B3E64ECE-D06E-4D97-A687-1826C8B977C3.jpeg

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starchunk
Posted (edited)
1 hour ago, norseman said:


What are the better suited inhabitants all ready there?

 

Proto humans hunting in groups, big cats, short faced bear.... whatever the hyena like critter that was around in that was called, to think of a few. ANy could have out competed or predated giganto if it were in a new environment

 

1 hour ago, Huntster said:

 

.......it would remain an Orang.

 

But not only did it not, it never was an orang. The theory clearly states that Giganto and orangs diverged from a common ancestor 10-12 million years ago. Lucy, an Australopithecine, was dated back just 3.2 million years, and look at how much evolution occurred since Lucy walked the Earth.

 

Beringia has been exposed as a grassy steppe and boreal forest several to a dozen times in just the past 100,000 years. How many 100,000 year periods have there been in the past 10 million years? A hundred. Reptilian dinosaur fossils are common in Alaska, either redefining dinosaurs as non-reptilian or proving tropical environments in the Arctic. 

 

Reptilian dinosaurs aren't relevant since they were hardly from the same time period

Edited by starchunk

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norseman
2 minutes ago, starchunk said:

 

Proto humans hunting in groups, big cats, short faced bear.... whatever the hyena like critter that was around in that was called, to think of a few. ANy could have out competed or predated giganto if it were in a new environment


You do realize that Homo Erectus was in China? And Tigers and Bears? North America would not pose any more of a challenge than China was 200,000 years ago. It just comes down to walking there. But that could be done slowly over generations. But Bipedalism certainly has a lot of advantages.... IF it was bipedal.

 

But I don’t think many things messed with a Apeman the size of a polar bear....

FE76AB12-77B2-4883-AEE0-DFA8E0F664E9.jpeg

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Huntster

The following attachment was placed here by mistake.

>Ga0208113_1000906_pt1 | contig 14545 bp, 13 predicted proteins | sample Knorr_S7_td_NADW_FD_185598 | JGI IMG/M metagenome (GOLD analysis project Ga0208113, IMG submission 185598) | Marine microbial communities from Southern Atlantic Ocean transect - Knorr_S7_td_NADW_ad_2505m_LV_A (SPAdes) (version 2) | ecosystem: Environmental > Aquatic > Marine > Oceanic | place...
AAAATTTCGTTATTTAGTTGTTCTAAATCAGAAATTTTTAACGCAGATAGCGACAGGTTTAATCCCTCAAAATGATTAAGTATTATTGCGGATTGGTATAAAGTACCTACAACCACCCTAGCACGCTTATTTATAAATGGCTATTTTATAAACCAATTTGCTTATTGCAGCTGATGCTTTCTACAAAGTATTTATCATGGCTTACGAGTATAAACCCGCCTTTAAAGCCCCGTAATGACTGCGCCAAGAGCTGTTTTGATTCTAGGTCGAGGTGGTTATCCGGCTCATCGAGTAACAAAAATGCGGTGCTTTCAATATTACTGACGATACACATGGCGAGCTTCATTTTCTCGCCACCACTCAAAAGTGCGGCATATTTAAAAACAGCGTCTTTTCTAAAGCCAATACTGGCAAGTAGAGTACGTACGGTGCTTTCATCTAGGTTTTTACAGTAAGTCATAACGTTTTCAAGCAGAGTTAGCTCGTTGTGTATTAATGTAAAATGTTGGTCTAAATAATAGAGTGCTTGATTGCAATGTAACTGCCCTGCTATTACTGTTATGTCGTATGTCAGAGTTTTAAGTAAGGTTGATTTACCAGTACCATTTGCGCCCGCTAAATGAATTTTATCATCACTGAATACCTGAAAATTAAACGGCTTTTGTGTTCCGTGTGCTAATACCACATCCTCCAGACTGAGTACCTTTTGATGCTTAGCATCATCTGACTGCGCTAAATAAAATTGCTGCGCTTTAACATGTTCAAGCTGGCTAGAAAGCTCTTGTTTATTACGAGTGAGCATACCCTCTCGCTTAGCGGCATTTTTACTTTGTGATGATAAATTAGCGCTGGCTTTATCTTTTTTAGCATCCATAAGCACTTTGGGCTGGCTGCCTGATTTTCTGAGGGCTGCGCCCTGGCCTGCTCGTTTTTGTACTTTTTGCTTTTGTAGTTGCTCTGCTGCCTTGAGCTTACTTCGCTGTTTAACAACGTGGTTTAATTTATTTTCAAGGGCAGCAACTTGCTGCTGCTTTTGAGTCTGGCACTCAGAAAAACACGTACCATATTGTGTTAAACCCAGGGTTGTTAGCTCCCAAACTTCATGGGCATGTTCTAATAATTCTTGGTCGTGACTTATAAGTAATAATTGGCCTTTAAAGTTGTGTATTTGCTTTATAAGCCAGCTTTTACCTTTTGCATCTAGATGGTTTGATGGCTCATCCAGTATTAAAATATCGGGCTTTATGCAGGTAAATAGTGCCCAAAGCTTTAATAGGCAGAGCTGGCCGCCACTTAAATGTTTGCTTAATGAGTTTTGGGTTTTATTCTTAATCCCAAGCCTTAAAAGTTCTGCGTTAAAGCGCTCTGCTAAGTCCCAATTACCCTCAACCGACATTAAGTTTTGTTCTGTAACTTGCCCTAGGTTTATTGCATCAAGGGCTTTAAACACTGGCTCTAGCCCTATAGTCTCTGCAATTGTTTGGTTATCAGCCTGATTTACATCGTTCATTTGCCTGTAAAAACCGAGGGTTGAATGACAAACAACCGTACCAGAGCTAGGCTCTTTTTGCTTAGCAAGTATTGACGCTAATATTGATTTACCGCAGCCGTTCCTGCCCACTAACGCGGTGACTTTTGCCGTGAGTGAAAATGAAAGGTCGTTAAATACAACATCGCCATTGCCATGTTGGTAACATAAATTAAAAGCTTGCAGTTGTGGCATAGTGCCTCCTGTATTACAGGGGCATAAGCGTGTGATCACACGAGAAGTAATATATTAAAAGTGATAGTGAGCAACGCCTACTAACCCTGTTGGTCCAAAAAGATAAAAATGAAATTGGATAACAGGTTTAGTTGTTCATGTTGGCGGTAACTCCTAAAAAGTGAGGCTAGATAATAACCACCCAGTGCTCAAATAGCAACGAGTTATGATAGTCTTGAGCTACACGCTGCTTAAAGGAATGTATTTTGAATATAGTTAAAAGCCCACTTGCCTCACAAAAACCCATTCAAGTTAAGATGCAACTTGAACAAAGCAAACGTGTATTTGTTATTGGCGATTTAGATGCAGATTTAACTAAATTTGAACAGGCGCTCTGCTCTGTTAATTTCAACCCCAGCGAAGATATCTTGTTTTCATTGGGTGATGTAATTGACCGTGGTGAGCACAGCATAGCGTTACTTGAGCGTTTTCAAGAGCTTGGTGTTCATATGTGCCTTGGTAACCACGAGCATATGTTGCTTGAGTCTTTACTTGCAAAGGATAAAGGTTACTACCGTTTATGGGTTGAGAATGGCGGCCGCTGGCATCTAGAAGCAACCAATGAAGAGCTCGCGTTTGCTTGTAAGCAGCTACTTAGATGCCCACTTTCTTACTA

4 minutes ago, starchunk said:

Proto humans hunting in groups, big cats, short faced bear.... whatever the hyena like critter that was around in that was called, to think of a few. ANy could have out competed or predated giganto if it were in a new environment........

 

There is nothing in the Giganto fossils that can ascertain their hunting/gathering tactics. Indeed, an almost universal trait of primates is social grouping, at least into family units. 

 

........Reptilian dinosaurs aren't relevant since they were hardly from the same time period

 

I raised the point to illustrate that the Arctic environment has been much warmer many, many times over the millions of previous years. Indeed, even today, political actors are using Arctic warming as a propaganda tool. That point shows that Asian/American migration, in both directions, by virtually any potential creature, and going back millions of years, was not only possible but is a scientifically recognized phenomenon.

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norseman
7 minutes ago, Huntster said:

 

There is nothing in the Giganto fossils that can ascertain their hunting/gathering tactics. Indeed, an almost universal trait of primates is social grouping, at least into family units. 

 

 

 

 

I raised the point to illustrate that the Arctic environment has been much warmer many, many times over the millions of previous years. Indeed, even today, political actors are using Arctic warming as a propaganda tool. That point shows that Asian/American migration, in both directions, by virtually any potential creature, and going back millions of years, was not only possible but is a scientifically recognized phenomenon.


 

https://en.wikipedia.org/wiki/Nothofagus_moorei

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Huntster
7 minutes ago, norseman said:

........But I don’t think many things messed with a Apeman the size of a polar bear....

 

A bear the size of your Kenworth truck tractor might........

 

I ran across this yesterday. I've had personal interactions with martens, which are much larger than mink. These martens were not afraid of me........

 

 

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norseman
13 minutes ago, Huntster said:

 

A bear the size of your Kenworth truck tractor might........

 

I ran across this yesterday. I've had personal interactions with martens, which are much larger than mink. These martens were not afraid of me........

 

 


they are related to badgers and wolverines. Nasty family. Grizzly bears are scared of them!

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SWWASAS

What I find interesting and may have bearing on the question of BF is that both horses and camels originated on North America and migrated to Eurasia.    There was a huge camel whose fossils have been found very near the artic circle in Canada that apparently was very adapted to the cold arctic.       The last native NA horse disappeared from the fossil record only 8000 to 10,000 years ago only to be reintroduced back into NA in the 1600s by the Spanish.     Could it be that BF had unknown origins in the Americas?     There are certainly monkeys in South America who came from someplace and that could have evolved.     It just seems to me that the origin and ancestral record of BF is so hard to imagine that it might be even stranger than we have imagined.